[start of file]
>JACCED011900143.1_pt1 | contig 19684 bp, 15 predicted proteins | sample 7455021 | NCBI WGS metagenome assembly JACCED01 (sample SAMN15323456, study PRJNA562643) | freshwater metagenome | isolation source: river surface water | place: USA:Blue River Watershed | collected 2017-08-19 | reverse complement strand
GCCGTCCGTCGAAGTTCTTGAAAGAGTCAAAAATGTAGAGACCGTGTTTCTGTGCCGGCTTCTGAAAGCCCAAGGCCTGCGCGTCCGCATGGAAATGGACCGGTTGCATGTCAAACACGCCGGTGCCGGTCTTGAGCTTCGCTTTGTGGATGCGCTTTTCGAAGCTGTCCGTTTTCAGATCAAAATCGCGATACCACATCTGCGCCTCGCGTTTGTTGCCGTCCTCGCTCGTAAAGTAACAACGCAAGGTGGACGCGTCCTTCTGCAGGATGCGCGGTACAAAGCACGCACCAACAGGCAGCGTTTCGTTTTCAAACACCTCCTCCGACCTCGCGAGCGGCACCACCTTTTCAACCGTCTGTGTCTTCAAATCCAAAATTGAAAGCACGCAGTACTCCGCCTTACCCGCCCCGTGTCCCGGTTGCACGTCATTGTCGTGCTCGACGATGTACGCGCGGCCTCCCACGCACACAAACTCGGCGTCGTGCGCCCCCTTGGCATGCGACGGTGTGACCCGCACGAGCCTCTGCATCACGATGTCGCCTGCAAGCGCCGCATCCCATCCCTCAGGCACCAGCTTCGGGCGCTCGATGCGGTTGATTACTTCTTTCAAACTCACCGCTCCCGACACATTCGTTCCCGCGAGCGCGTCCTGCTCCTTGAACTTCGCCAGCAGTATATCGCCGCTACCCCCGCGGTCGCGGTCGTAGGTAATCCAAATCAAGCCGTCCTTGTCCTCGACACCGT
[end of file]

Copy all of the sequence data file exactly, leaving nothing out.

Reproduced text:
>JACCED011900143.1_pt1 | contig 19684 bp, 15 predicted proteins | sample 7455021 | NCBI WGS metagenome assembly JACCED01 (sample SAMN15323456, study PRJNA562643) | freshwater metagenome | isolation source: river surface water | place: USA:Blue River Watershed | collected 2017-08-19 | reverse complement strand
GCCGTCCGTCGAAGTTCTTGAAAGAGTCAAAAATGTAGAGACCGTGTTTCTGTGCCGGCTTCTGAAAGCCCAAGGCCTGCGCGTCCGCATGGAAATGGACCGGTTGCATGTCAAACACGCCGGTGCCGGTCTTGAGCTTCGCTTTGTGGATGCGCTTTTCGAAGCTGTCCGTTTTCAGATCAAAATCGCGATACCACATCTGCGCCTCGCGTTTGTTGCCGTCCTCGCTCGTAAAGTAACAACGCAAGGTGGACGCGTCCTTCTGCAGGATGCGCGGTACAAAGCACGCACCAACAGGCAGCGTTTCGTTTTCAAACACCTCCTCCGACCTCGCGAGCGGCACCACCTTTTCAACCGTCTGTGTCTTCAAATCCAAAATTGAAAGCACGCAGTACTCCGCCTTACCCGCCCCGTGTCCCGGTTGCACGTCATTGTCGTGCTCGACGATGTACGCGCGGCCTCCCACGCACACAAACTCGGCGTCGTGCGCCCCCTTGGCATGCGACGGTGTGACCCGCACGAGCCTCTGCATCACGATGTCGCCTGCAAGCGCCGCATCCCATCCCTCAGGCACCAGCTTCGGGCGCTCGATGCGGTTGATTACTTCTTTCAAACTCACCGCTCCCGACACATTCGTTCCCGCGAGCGCGTCCTGCTCCTTGAACTTCGCCAGCAGTATATCGCCGCTACCCCCGCGGTCGCGGTCGTAGGTAATCCAAATCAAGCCGTCCTTGTCCTCGACACCGT